Much work remains to be done

Progress made by the People’s Bank of China and other Asian central banks is encouraging but much more needs to be done. In a recent study, the South East Asian Central Banks Centre (the SEACEN Centre) surveyed central banks and monetary authorities across Asia on progress made to-date and looked at areas still requiring policy action. The results are quite stark, as the charts below illustrate.

The SEACEN Centre survey also showed that while almost all respondents believe that their institution should be involved in supporting low-carbon financing and green initiatives, only 22% had any strategic investment mandate to scale up private investment in low carbon sectors. No central bank in Asia has any plans to establish a green bank under its control. These are still early days.

Let’s not forget that central banks are charged with stimulating demand to drive growth – a task clearly taking on even greater importance as the global economy looks to stabilise and recover from the coronavirus outbreak. A focus on hitting firm GDP growth targets has too often led to a ‘growth at all costs’ ethos in many Asian economies. Returning to this post-coronavirus could contradict ambitions of tackling climate change if absolute growth takes precedence.

More broadly, even as Asia’s central banks increasingly talk up their efforts to promote green finance, this may not be producing the desired results. Despite the attention they receive, sustainable financing initiatives such as green bonds are still a niche business, and suffer from a lack of definition, disclosure and transparency. Globally, their impact remains highly debatable.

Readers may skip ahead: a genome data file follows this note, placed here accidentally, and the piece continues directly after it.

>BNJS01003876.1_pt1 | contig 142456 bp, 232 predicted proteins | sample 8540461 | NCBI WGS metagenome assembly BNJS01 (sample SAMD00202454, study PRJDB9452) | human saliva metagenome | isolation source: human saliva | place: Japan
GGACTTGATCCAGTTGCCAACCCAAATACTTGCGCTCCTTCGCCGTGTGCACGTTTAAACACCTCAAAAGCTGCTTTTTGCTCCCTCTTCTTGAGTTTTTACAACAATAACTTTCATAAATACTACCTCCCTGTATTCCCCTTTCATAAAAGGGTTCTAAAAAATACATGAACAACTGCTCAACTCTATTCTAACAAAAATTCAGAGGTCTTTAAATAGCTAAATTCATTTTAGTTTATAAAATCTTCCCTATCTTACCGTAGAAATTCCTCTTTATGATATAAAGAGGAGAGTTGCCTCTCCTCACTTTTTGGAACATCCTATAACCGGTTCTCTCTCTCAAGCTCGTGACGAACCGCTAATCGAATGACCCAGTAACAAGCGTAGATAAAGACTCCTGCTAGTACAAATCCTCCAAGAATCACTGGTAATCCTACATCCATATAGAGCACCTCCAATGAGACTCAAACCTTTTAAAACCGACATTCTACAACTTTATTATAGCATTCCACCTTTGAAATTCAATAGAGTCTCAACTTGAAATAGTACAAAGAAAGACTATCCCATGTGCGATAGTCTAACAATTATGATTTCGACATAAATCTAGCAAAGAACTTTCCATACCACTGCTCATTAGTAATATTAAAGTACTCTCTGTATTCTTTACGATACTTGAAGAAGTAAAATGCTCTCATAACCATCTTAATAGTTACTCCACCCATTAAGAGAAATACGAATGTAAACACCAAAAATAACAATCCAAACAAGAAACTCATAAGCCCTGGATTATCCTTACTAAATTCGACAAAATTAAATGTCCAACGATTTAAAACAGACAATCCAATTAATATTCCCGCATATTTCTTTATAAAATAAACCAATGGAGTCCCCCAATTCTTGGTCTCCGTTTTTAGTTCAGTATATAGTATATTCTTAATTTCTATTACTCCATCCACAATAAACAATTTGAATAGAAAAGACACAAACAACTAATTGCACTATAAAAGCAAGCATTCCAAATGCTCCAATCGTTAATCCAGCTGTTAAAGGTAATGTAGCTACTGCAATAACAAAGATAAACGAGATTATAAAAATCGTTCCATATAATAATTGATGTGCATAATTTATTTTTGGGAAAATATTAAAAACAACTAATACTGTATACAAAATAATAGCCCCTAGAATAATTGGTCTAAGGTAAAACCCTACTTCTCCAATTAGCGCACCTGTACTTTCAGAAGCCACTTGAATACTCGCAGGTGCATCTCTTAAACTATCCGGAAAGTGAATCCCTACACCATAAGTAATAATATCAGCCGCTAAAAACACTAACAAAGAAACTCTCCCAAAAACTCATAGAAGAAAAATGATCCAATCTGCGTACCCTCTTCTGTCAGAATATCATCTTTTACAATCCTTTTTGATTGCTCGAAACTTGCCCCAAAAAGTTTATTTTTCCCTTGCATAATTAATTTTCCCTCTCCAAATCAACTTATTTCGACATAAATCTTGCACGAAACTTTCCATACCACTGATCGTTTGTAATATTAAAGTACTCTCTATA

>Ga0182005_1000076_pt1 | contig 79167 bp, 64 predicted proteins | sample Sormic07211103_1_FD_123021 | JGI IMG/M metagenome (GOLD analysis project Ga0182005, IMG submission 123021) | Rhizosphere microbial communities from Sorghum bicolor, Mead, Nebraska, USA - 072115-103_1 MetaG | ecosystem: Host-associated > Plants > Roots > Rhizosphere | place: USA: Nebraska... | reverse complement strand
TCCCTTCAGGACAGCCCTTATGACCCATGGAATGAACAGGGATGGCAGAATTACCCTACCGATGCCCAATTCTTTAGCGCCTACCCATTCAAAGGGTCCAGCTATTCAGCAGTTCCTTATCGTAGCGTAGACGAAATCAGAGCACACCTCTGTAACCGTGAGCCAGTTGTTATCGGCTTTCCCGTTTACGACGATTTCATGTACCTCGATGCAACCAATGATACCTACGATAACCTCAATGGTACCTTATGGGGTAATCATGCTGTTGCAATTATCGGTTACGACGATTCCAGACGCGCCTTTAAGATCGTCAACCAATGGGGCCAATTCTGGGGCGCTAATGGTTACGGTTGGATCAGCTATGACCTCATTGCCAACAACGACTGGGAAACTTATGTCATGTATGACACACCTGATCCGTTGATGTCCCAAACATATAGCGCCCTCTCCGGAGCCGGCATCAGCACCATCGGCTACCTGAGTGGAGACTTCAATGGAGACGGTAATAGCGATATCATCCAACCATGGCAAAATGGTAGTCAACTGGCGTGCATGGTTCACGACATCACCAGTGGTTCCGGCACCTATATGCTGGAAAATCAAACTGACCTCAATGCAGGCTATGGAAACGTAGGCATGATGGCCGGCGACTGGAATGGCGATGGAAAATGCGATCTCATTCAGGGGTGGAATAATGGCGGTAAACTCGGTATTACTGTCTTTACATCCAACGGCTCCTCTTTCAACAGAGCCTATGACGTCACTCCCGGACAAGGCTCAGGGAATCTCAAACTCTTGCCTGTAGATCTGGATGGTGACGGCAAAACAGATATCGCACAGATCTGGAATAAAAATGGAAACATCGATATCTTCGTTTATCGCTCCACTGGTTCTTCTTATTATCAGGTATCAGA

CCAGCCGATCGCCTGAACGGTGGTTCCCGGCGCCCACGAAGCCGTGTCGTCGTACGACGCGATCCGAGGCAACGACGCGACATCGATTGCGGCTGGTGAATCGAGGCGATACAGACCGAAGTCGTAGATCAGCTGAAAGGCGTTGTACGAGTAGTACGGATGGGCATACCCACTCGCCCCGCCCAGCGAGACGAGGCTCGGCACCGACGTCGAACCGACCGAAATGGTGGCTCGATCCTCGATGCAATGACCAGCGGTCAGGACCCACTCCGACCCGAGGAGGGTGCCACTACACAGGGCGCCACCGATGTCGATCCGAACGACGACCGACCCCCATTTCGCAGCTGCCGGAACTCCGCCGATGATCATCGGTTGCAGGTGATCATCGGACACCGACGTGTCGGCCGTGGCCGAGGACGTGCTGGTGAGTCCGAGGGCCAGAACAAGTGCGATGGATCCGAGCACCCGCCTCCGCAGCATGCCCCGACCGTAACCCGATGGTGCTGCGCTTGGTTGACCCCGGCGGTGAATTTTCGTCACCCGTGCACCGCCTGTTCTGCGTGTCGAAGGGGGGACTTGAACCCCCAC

Asia’s central banks do have a role to play in addressing climate change risks

Energy companies should welcome initiatives by Asia’s central banks to tackle climate-related financial risk. A growing policy focus on green finance drives better investments by companies in Asia, benefiting both shareholders and the wider population. In addition, central bank action reduces the risk to companies here in Asia from rapid change elsewhere, such as the EU’s proposed Carbon Border Adjustment Mechanism.

There is now a risk that the current focus on central bank market intervention to fight the coronavirus outbreak side-lines this growing focus on sustainability. This would be regrettable. 

Globally, a huge amount of capital is available for green finance and Asian energy companies must look to attract this. Central banks have a major role to play in the allocation of this capital through developing sustainable capital markets and robust green finance policies. What is needed at this critical juncture are continued clear signals from banks (and politicians) that Asia is still embracing sustainability through innovation and change across its financial systems.  

APAC Energy Buzz is a blog by Wood Mackenzie Asia Pacific Vice Chair, Gavin Thompson. In his blog, Gavin shares the sights and sounds of what’s trending in the region and what’s weighing on business leaders’ minds.